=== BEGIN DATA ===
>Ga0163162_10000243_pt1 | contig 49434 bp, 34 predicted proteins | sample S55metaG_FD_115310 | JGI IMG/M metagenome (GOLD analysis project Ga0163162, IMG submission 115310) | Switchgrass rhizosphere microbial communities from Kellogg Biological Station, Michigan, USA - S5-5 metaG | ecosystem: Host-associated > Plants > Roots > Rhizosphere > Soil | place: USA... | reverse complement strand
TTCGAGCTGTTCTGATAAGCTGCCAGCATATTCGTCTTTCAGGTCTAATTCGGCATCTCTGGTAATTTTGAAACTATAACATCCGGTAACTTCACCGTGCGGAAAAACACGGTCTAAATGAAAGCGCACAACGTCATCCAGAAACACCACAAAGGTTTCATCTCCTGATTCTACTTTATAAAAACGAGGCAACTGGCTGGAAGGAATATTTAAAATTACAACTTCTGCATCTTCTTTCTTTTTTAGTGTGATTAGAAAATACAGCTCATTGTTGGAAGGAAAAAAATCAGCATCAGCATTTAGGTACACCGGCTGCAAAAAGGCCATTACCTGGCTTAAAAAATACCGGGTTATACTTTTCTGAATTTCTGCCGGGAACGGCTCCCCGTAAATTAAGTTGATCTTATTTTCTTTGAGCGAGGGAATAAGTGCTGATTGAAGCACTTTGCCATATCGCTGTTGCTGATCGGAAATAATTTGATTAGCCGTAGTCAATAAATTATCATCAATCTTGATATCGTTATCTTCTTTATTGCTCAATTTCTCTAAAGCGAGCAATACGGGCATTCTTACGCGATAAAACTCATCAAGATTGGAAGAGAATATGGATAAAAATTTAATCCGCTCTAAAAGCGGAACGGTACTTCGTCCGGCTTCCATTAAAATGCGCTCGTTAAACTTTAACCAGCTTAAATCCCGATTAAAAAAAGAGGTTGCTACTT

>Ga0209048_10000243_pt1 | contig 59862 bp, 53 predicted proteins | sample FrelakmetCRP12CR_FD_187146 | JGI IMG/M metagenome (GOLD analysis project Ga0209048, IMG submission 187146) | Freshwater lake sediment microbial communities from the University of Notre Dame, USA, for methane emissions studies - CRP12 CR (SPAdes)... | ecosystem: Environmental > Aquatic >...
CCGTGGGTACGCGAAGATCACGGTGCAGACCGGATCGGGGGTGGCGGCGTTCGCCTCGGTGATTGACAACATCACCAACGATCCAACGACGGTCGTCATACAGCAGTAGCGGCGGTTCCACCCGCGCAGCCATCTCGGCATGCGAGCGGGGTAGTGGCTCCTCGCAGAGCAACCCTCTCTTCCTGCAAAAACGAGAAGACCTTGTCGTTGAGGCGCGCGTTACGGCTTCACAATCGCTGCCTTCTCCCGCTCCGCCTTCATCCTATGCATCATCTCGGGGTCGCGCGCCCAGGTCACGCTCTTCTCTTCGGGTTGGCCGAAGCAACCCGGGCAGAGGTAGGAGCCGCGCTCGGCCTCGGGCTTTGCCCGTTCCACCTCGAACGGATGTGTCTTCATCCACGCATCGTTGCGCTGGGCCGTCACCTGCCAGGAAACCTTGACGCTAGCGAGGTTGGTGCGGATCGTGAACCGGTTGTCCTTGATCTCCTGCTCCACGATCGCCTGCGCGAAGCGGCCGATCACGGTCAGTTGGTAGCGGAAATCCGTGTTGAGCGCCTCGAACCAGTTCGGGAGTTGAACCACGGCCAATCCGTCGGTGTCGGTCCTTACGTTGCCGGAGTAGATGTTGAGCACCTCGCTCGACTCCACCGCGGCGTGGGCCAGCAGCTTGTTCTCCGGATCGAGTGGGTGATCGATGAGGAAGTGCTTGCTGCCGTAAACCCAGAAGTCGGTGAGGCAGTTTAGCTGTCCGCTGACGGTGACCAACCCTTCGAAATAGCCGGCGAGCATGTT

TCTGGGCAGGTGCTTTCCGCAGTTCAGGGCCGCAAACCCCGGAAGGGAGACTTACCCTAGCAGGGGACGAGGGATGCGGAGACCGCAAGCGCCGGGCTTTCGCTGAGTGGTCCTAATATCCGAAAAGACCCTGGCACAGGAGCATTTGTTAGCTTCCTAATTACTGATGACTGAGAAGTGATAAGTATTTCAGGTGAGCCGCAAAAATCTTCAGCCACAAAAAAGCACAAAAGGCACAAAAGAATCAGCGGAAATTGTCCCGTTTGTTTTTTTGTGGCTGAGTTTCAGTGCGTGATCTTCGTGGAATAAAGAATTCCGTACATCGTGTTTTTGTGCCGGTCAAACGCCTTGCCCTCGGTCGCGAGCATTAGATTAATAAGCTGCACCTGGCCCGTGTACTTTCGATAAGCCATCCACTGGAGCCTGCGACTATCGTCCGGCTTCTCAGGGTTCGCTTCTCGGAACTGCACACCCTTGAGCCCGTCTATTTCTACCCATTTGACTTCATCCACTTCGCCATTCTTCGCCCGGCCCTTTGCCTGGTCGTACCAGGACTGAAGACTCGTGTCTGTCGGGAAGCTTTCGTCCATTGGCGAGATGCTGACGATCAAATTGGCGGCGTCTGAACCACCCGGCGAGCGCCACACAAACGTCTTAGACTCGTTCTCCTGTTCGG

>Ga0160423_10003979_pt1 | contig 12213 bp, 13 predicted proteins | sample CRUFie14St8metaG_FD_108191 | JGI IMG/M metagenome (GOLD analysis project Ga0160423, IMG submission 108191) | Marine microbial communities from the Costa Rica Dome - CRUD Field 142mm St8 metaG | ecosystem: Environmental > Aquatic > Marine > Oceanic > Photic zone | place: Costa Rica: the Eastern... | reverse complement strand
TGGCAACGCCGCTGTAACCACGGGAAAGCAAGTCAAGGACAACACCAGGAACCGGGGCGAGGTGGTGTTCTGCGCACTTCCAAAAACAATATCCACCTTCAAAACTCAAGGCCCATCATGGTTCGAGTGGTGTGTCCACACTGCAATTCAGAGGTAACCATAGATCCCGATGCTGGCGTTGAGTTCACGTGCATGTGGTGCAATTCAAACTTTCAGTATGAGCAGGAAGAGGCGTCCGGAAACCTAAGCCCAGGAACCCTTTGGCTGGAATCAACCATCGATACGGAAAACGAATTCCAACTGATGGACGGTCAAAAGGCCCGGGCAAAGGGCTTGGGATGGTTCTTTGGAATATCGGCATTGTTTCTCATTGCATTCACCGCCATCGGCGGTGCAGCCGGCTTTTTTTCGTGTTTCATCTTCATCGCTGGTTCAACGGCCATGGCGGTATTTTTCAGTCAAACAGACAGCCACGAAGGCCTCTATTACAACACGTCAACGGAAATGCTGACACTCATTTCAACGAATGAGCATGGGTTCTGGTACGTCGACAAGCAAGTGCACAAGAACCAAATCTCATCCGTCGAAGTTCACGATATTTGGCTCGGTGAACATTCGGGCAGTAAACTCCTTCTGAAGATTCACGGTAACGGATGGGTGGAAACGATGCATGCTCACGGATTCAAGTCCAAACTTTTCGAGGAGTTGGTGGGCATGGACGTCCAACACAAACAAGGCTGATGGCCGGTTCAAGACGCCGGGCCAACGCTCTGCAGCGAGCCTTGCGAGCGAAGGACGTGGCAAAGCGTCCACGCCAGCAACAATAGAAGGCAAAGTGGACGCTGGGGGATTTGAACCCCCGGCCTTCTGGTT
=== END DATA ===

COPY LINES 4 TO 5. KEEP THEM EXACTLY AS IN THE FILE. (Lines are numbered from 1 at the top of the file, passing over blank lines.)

CCGTGGGTACGCGAAGATCACGGTGCAGACCGGATCGGGGGTGGCGGCGTTCGCCTCGGTGATTGACAACATCACCAACGATCCAACGACGGTCGTCATACAGCAGTAGCGGCGGTTCCACCCGCGCAGCCATCTCGGCATGCGAGCGGGGTAGTGGCTCCTCGCAGAGCAACCCTCTCTTCCTGCAAAAACGAGAAGACCTTGTCGTTGAGGCGCGCGTTACGGCTTCACAATCGCTGCCTTCTCCCGCTCCGCCTTCATCCTATGCATCATCTCGGGGTCGCGCGCCCAGGTCACGCTCTTCTCTTCGGGTTGGCCGAAGCAACCCGGGCAGAGGTAGGAGCCGCGCTCGGCCTCGGGCTTTGCCCGTTCCACCTCGAACGGATGTGTCTTCATCCACGCATCGTTGCGCTGGGCCGTCACCTGCCAGGAAACCTTGACGCTAGCGAGGTTGGTGCGGATCGTGAACCGGTTGTCCTTGATCTCCTGCTCCACGATCGCCTGCGCGAAGCGGCCGATCACGGTCAGTTGGTAGCGGAAATCCGTGTTGAGCGCCTCGAACCAGTTCGGGAGTTGAACCACGGCCAATCCGTCGGTGTCGGTCCTTACGTTGCCGGAGTAGATGTTGAGCACCTCGCTCGACTCCACCGCGGCGTGGGCCAGCAGCTTGTTCTCCGGATCGAGTGGGTGATCGATGAGGAAGTGCTTGCTGCCGTAAACCCAGAAGTCGGTGAGGCAGTTTAGCTGTCCGCTGACGGTGACCAACCCTTCGAAATAGCCGGCGAGCATGTT

TCTGGGCAGGTGCTTTCCGCAGTTCAGGGCCGCAAACCCCGGAAGGGAGACTTACCCTAGCAGGGGACGAGGGATGCGGAGACCGCAAGCGCCGGGCTTTCGCTGAGTGGTCCTAATATCCGAAAAGACCCTGGCACAGGAGCATTTGTTAGCTTCCTAATTACTGATGACTGAGAAGTGATAAGTATTTCAGGTGAGCCGCAAAAATCTTCAGCCACAAAAAAGCACAAAAGGCACAAAAGAATCAGCGGAAATTGTCCCGTTTGTTTTTTTGTGGCTGAGTTTCAGTGCGTGATCTTCGTGGAATAAAGAATTCCGTACATCGTGTTTTTGTGCCGGTCAAACGCCTTGCCCTCGGTCGCGAGCATTAGATTAATAAGCTGCACCTGGCCCGTGTACTTTCGATAAGCCATCCACTGGAGCCTGCGACTATCGTCCGGCTTCTCAGGGTTCGCTTCTCGGAACTGCACACCCTTGAGCCCGTCTATTTCTACCCATTTGACTTCATCCACTTCGCCATTCTTCGCCCGGCCCTTTGCCTGGTCGTACCAGGACTGAAGACTCGTGTCTGTCGGGAAGCTTTCGTCCATTGGCGAGATGCTGACGATCAAATTGGCGGCGTCTGAACCACCCGGCGAGCGCCACACAAACGTCTTAGACTCGTTCTCCTGTTCGG